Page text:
The Iliad reveals a traditional oral poetic style, but many researchers believe that the poem cannot be treated as solely a product of oral tradition. In The Iliad and the Oral Epic Tradition, Karol Zieliński argues that neither Homer’s unique artistry nor references to events known from other songs necessarily indicate the use of writing in its composition. The development of traditional oral cycles suggests that the Iliad is only one of many possible retellings of the story of the Trojan War, in this case with Achilles playing the role of protagonist.
The singer has at his disposal a wide range of techniques to attract and arouse the attention of his listeners. He builds on their knowledge of traditional tales—such as the death of Achilles—in all their various forms, as they exist in the collective memory of the society. The singer may intentionally remodel central characters like Achilles, Odysseus, or Paris, without changing their traditional roles or their destinies. As Zieliński demonstrates, the oral poet can alter the plot of a traditional episode as well as transform its ideological significance. Every cyclic song echoes the story of the entire war, even as it depicts only one episode, traditionally extracted from the beginning or the end of the macro-story.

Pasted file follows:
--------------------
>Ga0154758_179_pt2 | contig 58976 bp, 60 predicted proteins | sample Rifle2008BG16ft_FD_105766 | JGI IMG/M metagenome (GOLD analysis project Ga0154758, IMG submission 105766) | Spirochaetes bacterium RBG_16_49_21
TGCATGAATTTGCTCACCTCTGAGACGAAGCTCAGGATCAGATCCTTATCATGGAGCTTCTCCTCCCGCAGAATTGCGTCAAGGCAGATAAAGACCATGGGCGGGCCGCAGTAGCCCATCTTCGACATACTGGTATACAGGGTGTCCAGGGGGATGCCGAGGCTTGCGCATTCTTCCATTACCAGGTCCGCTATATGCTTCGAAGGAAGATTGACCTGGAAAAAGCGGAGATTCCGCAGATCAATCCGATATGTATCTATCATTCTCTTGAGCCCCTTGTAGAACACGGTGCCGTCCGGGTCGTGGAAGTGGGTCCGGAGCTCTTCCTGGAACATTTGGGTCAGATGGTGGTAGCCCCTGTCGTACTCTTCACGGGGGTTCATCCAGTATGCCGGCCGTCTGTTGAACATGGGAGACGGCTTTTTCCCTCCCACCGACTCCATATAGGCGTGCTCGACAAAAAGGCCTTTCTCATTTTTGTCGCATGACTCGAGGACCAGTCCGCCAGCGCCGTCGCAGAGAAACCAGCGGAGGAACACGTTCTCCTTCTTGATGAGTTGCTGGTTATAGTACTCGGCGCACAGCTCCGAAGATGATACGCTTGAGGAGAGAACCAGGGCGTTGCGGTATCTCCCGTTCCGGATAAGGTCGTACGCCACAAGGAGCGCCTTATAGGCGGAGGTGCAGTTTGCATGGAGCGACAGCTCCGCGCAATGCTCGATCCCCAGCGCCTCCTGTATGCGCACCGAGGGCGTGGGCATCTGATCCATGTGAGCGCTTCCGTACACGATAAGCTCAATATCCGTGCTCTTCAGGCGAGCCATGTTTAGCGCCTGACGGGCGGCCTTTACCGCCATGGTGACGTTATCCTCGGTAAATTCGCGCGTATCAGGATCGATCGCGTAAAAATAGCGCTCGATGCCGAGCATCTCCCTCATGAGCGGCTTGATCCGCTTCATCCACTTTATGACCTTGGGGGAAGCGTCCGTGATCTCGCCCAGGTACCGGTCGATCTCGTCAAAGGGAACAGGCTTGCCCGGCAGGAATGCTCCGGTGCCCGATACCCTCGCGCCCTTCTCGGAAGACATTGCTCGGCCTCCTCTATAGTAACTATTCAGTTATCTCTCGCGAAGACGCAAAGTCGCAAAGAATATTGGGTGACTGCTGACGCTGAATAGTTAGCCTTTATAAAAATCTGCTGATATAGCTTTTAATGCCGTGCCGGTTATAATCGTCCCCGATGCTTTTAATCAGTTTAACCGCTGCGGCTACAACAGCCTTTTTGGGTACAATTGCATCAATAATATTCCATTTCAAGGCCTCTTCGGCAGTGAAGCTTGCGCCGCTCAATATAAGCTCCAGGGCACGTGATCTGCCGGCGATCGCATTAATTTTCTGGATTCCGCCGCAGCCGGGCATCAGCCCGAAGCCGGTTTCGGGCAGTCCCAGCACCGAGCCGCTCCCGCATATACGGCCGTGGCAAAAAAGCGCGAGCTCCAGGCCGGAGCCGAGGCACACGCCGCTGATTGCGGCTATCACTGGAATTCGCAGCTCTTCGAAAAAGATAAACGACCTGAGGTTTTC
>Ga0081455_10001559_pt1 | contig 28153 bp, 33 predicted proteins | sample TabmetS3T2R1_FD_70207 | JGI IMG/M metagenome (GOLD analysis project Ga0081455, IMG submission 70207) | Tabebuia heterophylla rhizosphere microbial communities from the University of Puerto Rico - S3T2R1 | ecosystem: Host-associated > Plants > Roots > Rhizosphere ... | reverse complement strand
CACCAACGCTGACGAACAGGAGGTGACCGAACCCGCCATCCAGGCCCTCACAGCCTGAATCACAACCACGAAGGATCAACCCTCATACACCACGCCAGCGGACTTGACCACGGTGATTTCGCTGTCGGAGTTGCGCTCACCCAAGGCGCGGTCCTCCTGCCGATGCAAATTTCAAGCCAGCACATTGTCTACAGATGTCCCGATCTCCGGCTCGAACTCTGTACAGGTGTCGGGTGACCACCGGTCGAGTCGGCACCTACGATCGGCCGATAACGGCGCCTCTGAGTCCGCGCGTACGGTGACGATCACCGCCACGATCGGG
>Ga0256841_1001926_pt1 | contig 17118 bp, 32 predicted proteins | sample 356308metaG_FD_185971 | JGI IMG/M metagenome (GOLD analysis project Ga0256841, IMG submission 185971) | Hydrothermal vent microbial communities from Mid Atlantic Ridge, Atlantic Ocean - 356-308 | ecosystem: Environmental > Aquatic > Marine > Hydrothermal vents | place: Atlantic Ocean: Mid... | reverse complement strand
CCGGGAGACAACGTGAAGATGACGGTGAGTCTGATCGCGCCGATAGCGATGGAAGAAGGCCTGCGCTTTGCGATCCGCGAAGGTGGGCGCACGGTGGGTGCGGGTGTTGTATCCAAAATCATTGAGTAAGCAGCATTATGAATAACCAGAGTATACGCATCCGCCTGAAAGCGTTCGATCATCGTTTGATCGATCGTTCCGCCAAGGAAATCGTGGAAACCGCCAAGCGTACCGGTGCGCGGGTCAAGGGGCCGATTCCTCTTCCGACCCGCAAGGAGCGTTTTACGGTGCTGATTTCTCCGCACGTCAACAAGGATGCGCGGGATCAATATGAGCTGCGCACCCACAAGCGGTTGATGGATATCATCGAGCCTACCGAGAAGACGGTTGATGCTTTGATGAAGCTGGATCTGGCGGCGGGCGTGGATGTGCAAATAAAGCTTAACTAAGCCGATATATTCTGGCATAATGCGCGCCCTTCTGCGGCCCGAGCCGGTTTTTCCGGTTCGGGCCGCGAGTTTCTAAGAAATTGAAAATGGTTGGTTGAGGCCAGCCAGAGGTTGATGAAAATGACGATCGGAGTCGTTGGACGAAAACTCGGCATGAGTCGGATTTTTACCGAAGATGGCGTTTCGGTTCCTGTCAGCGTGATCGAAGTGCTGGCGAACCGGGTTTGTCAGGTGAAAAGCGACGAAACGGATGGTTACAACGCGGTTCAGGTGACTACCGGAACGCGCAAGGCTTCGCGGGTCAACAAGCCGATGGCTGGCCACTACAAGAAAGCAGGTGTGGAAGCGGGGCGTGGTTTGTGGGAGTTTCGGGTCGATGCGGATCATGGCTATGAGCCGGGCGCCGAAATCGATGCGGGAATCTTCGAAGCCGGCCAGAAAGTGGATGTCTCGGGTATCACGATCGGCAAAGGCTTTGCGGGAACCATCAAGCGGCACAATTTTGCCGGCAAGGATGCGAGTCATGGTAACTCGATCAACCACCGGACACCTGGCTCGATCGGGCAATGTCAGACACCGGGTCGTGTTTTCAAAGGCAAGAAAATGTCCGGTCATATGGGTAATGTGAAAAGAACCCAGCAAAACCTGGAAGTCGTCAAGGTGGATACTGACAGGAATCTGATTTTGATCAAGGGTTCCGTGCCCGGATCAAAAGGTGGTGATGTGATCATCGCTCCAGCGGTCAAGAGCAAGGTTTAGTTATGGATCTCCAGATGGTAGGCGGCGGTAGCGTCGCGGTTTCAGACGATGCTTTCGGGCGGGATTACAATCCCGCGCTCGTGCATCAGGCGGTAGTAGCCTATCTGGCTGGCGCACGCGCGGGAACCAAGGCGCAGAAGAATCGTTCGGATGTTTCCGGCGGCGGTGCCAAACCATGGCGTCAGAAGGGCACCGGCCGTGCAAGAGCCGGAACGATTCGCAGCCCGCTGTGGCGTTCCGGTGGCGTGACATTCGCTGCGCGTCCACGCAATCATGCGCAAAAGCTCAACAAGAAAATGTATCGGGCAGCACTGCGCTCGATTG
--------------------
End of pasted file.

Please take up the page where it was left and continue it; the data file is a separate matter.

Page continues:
- 682 pages
- 6 x 9 inches
- Center for Hellenic Studies
Sorry, there was an error adding the item to your shopping bag.
Sorry, your session has expired. Please refresh your browser's tab.